Kornelij Glas and Hyelog have both republished articles about Armenia’s newly appointed prime-minister Serge Sargsyan’s recent interview where the former Defense Minister has prioritized economic growth over human rights issues in the country:
“It is hard to talk about democratic and human rights when you need to solve the social and economic needs of the population,” the prime minister said during a trip to Brussels. “We would not like to be a state stuck in our transition.”
Rhyne at Armenia blog looks at a recent article by Kommersant, claiming, that Russia officially supports the Republican Party and Serge Sarkasyan during the upcoming elections. It’s no surprise for the blogger, that Russia, one of the “least democratic countries around” is taking sides. The blogger is more concerned about the choices of voters in Armenia:
So what happens when both the top choices are evil and undesirable, yet the most powerful and influential?
“The upcoming “meeting” [of Aylyntranq] will be held in Azatutyan square on Friday, April 13, 2007, at 19:00”, announces Aramazd with joy, noting, that “Finally the authorities surrendered” to the Aylyntranq demands to have the Liberty square in front of the Opera house in Yerevan for their rallies, following a couple of refusals.
This is micro victory meaning not much, but sufficient to make them believe that we are really decisive, stubborn, tht we are not afraid, that we are ready for conflicts, for courts, for the police…
Lara from Life in Armenia is more interested in finding a political party that is genuinely interested in helping clean up the country, rather then following the election campaigns of the parties. By clean up Lara also means the reduction of road hazards for drivers and pedestrians.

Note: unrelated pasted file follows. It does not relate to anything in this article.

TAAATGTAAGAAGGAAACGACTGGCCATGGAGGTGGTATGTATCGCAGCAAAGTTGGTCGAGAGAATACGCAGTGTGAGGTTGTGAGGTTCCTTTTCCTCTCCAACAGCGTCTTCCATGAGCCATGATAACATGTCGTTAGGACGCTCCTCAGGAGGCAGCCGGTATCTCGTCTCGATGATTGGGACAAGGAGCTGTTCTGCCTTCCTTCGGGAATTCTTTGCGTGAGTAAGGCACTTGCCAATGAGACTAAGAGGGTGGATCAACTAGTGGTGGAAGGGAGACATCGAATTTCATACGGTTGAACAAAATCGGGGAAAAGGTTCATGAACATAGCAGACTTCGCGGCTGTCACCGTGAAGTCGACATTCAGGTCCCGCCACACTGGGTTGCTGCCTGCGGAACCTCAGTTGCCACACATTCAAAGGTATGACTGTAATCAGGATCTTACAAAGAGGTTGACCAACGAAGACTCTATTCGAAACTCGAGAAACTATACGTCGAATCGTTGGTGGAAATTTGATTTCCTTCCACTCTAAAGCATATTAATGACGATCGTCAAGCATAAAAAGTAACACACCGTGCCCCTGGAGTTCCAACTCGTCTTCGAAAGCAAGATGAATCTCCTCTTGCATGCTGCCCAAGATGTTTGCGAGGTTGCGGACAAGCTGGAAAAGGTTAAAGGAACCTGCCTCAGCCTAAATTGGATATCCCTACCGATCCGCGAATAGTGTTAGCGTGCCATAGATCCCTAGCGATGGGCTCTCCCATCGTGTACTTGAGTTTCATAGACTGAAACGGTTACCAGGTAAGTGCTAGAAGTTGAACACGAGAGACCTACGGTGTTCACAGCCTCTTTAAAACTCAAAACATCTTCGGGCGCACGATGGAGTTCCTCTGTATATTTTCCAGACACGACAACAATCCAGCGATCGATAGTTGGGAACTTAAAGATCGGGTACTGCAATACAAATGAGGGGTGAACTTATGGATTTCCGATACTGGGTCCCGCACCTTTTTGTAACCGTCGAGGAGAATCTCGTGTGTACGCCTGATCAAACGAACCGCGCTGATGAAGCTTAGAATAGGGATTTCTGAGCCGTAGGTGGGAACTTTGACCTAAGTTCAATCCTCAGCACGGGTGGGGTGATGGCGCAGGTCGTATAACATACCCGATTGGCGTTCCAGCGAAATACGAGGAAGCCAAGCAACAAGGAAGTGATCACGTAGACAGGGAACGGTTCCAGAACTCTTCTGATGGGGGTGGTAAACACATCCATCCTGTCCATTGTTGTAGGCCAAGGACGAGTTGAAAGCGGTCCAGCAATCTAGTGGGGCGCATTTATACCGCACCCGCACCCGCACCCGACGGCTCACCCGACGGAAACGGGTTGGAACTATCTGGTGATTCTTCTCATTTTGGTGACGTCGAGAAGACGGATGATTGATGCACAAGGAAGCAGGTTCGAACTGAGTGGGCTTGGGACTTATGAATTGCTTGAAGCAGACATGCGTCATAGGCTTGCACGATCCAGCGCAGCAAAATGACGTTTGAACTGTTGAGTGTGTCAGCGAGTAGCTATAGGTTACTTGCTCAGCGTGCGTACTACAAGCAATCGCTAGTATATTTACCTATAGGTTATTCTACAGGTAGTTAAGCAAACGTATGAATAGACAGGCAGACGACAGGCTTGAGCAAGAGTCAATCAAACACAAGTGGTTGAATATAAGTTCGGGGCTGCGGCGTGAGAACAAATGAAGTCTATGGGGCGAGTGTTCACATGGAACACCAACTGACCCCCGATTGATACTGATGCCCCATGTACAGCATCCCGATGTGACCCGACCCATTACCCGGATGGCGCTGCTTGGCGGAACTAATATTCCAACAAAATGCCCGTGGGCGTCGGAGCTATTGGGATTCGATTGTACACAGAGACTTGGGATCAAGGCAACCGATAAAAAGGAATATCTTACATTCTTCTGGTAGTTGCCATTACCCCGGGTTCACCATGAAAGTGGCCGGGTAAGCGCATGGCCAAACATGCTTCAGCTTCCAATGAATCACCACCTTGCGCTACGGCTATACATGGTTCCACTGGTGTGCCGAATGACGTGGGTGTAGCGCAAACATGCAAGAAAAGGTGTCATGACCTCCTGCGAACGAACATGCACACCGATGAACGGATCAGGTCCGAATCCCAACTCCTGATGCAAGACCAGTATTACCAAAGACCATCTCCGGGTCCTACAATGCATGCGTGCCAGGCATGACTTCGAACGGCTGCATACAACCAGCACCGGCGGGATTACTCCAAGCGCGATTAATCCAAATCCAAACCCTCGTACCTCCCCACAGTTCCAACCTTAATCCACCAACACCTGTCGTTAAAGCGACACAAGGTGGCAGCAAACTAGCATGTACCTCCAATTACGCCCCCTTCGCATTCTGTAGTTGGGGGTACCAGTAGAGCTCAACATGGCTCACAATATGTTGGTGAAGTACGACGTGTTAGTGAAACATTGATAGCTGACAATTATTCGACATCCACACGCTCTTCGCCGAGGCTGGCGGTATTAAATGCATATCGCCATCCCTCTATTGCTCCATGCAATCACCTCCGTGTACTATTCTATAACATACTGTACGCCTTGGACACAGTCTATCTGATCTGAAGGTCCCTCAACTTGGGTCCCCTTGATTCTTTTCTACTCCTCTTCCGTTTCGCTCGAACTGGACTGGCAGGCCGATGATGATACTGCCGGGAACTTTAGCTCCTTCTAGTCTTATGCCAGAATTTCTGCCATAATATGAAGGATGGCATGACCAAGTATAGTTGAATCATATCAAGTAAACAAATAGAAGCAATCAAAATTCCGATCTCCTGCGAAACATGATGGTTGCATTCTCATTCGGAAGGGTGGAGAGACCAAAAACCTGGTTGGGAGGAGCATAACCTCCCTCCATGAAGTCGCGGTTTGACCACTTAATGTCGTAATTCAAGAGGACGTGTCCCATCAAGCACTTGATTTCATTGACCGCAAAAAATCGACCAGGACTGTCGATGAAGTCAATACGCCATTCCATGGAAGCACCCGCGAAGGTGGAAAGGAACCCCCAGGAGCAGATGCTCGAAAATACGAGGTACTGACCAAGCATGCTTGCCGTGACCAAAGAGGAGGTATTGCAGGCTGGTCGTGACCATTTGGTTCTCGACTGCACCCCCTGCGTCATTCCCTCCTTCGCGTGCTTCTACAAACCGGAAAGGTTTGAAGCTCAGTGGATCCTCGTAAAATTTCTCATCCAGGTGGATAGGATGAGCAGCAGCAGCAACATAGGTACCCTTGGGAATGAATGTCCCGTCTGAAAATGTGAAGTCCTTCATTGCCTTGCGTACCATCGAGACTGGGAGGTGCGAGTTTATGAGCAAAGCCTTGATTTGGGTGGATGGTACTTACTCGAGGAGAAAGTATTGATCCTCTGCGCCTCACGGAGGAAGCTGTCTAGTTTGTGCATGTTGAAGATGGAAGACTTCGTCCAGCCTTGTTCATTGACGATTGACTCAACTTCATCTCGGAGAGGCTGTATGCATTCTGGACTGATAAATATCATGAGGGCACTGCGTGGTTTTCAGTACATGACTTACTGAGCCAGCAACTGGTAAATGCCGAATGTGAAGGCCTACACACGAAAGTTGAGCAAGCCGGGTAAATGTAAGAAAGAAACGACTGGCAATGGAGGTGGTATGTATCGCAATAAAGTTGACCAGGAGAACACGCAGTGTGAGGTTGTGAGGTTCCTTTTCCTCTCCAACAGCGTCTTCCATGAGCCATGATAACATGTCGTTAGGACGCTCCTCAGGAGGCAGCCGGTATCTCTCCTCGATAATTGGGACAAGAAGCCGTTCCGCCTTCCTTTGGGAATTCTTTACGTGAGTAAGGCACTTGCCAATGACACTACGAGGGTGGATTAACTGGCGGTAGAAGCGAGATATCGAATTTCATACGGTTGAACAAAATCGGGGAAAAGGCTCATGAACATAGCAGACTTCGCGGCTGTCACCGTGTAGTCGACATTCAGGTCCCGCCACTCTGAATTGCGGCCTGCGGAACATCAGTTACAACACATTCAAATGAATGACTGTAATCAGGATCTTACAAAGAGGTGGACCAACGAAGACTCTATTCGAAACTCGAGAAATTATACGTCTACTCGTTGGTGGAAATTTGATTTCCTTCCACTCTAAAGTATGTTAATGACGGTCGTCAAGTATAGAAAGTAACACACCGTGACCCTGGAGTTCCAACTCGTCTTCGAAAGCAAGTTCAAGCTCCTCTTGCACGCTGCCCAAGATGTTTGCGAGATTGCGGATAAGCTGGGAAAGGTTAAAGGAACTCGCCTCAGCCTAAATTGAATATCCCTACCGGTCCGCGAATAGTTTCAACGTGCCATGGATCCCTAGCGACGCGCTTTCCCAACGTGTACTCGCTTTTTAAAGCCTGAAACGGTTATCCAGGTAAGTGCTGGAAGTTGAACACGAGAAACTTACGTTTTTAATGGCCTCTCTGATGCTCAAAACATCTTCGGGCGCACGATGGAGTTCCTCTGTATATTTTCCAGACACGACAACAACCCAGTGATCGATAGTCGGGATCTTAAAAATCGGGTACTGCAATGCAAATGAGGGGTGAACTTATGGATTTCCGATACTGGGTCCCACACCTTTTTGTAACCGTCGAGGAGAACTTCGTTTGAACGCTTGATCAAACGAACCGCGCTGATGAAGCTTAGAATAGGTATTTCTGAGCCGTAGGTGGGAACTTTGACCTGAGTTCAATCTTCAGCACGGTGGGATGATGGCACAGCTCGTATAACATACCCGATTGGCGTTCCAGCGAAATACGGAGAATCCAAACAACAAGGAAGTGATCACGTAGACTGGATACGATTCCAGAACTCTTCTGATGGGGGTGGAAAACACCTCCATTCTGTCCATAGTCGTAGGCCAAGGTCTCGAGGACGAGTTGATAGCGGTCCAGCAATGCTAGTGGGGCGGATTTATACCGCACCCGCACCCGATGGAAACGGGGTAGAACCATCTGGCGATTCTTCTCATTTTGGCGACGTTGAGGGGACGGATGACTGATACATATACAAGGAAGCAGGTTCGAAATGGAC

In the next month, we will be inundated by political election rhetoric, but it remains to be seen whether any of the political parties will have real, authentic and practical agendas that will be valuable and tangible for the country – and whether they will be enforced after the elections. For now, I am quite pleased by the ‘slight’ improvement related to the road safety. I hope that in time and with a bit more education, the road safety will be enhanced and make this place a safer home for us all.
Kornelij Glas reports that somebody has fired bullets at Hakob Hakobyan’s (Choit) car, but the MP who was nearby, has not been hurt or injured. This is either the result of the official start of the election campaign, or Choit organized this murder attempt at himself for reasons of his own, jokes Kornelij, readily supplying a joke about the deputy from the 2003 elections, which you can find at his blog.
Blogian and Oneworld Multimedia report the official start of the “unholy campaign of parliamentarian elections”(Blogian) which has started on holy Easter in Armenia. Blogian is especially frustrated by the fact, that Prosperous Armenia’s campaign will be “blessed” by the Catholicos, saying “So what happened to “Give unto Ceasar what is Ceasar’s, give unto God what is God’s”? (Blogian)
A lot of things happening in the political landscape of Armenia are anticipated and predictable “by journalists and people on the street alike”, Notes from Hairenik speculates, building up his speculations around the fact, that this predictability in the Armenian politics leads to apathy, as people do not see their vote as a decisive factor in bringing change to the country:
When politics is predictable, apathy abound. Supposedly we just have to take things as they are reported by the Armenian media or by word of mouth. There’s nothing else to be done except to let it happen, at least that is the vibe I have been getting. Continue reading “Predictable politics and apathetic youth”